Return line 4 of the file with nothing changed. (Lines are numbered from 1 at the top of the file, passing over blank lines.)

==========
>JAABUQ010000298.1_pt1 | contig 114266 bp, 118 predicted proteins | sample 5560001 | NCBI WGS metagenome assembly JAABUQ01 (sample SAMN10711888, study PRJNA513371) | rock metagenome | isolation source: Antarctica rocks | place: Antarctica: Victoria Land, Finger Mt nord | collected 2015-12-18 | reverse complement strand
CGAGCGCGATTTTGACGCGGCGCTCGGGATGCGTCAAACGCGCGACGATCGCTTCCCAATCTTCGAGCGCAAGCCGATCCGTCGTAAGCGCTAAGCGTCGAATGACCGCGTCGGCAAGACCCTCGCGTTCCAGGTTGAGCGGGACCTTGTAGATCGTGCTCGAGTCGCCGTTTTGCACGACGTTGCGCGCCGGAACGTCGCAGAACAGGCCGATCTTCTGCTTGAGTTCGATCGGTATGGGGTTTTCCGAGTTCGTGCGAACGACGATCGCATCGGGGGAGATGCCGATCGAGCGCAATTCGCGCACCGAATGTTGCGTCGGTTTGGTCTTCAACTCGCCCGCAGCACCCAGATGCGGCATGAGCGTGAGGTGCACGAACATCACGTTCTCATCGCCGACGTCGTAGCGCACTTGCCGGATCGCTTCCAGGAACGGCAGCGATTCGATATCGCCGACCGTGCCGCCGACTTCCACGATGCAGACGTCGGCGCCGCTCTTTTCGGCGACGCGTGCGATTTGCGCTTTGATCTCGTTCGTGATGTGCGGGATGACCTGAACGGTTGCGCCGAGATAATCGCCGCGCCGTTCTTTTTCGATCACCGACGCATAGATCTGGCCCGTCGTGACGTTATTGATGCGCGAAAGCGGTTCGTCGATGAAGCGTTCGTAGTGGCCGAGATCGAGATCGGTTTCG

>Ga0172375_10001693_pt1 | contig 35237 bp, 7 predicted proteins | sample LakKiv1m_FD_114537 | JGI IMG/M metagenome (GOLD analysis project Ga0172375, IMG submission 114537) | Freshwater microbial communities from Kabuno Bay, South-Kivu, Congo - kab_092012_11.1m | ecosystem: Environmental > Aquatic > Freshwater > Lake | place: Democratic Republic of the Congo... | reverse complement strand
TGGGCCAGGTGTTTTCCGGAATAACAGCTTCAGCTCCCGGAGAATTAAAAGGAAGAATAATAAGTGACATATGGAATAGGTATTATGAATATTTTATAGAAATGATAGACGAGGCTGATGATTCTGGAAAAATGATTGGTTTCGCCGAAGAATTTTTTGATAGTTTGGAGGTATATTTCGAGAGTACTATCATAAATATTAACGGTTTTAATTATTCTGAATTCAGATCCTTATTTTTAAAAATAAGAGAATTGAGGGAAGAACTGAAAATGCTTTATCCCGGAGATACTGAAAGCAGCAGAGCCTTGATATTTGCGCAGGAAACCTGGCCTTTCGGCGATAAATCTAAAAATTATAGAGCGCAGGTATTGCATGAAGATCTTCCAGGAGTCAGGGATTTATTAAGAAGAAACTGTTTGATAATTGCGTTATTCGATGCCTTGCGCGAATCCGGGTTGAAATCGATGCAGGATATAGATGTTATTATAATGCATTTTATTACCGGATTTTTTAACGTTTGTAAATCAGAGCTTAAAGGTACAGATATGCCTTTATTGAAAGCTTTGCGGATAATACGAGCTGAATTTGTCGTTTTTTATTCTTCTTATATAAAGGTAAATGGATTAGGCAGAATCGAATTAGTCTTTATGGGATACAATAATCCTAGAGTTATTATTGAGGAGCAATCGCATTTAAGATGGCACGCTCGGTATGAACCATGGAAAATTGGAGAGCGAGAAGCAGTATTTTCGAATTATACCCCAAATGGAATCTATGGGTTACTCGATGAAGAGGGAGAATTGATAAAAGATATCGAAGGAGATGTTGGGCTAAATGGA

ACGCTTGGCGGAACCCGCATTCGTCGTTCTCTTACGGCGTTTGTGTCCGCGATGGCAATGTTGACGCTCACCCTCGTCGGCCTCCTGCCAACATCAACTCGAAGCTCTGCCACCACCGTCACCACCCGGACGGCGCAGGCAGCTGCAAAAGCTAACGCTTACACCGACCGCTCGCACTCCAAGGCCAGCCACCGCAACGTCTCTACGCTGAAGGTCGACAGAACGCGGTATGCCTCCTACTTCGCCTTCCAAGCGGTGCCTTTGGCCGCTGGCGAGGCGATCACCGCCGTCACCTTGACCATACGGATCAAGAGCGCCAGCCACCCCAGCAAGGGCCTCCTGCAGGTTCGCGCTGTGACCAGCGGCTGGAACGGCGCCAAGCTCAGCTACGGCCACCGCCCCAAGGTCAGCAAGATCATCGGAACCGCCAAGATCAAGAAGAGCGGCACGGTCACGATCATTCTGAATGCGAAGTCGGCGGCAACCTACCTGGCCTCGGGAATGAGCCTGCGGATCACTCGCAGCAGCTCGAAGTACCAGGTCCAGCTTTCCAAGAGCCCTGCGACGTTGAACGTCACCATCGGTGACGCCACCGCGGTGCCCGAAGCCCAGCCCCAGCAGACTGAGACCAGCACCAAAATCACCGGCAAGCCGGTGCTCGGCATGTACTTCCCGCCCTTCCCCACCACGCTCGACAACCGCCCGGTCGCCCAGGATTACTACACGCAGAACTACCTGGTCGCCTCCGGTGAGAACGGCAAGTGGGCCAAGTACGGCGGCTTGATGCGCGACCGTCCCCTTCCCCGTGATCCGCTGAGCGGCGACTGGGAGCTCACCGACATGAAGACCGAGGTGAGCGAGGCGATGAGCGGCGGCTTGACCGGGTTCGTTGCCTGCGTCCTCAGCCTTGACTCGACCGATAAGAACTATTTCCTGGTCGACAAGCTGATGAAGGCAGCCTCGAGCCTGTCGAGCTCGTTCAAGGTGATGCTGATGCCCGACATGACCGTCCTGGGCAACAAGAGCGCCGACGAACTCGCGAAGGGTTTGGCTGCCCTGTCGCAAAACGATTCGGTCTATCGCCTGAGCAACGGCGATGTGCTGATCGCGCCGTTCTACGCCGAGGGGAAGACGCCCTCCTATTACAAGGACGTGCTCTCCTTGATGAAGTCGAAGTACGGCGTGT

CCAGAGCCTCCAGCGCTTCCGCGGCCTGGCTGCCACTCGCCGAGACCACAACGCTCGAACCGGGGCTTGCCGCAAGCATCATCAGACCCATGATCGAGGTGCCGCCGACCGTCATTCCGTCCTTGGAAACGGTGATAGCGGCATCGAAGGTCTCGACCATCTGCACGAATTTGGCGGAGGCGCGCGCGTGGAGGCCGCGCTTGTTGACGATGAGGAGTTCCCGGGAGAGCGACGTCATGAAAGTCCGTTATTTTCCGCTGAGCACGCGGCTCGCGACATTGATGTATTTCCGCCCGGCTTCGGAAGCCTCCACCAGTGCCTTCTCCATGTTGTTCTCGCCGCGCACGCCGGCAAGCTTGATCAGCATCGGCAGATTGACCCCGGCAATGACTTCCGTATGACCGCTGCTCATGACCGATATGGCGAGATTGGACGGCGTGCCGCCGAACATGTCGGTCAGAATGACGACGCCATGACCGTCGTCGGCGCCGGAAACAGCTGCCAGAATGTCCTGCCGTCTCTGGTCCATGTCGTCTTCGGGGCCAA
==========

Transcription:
TGGGCCAGGTGTTTTCCGGAATAACAGCTTCAGCTCCCGGAGAATTAAAAGGAAGAATAATAAGTGACATATGGAATAGGTATTATGAATATTTTATAGAAATGATAGACGAGGCTGATGATTCTGGAAAAATGATTGGTTTCGCCGAAGAATTTTTTGATAGTTTGGAGGTATATTTCGAGAGTACTATCATAAATATTAACGGTTTTAATTATTCTGAATTCAGATCCTTATTTTTAAAAATAAGAGAATTGAGGGAAGAACTGAAAATGCTTTATCCCGGAGATACTGAAAGCAGCAGAGCCTTGATATTTGCGCAGGAAACCTGGCCTTTCGGCGATAAATCTAAAAATTATAGAGCGCAGGTATTGCATGAAGATCTTCCAGGAGTCAGGGATTTATTAAGAAGAAACTGTTTGATAATTGCGTTATTCGATGCCTTGCGCGAATCCGGGTTGAAATCGATGCAGGATATAGATGTTATTATAATGCATTTTATTACCGGATTTTTTAACGTTTGTAAATCAGAGCTTAAAGGTACAGATATGCCTTTATTGAAAGCTTTGCGGATAATACGAGCTGAATTTGTCGTTTTTTATTCTTCTTATATAAAGGTAAATGGATTAGGCAGAATCGAATTAGTCTTTATGGGATACAATAATCCTAGAGTTATTATTGAGGAGCAATCGCATTTAAGATGGCACGCTCGGTATGAACCATGGAAAATTGGAGAGCGAGAAGCAGTATTTTCGAATTATACCCCAAATGGAATCTATGGGTTACTCGATGAAGAGGGAGAATTGATAAAAGATATCGAAGGAGATGTTGGGCTAAATGGA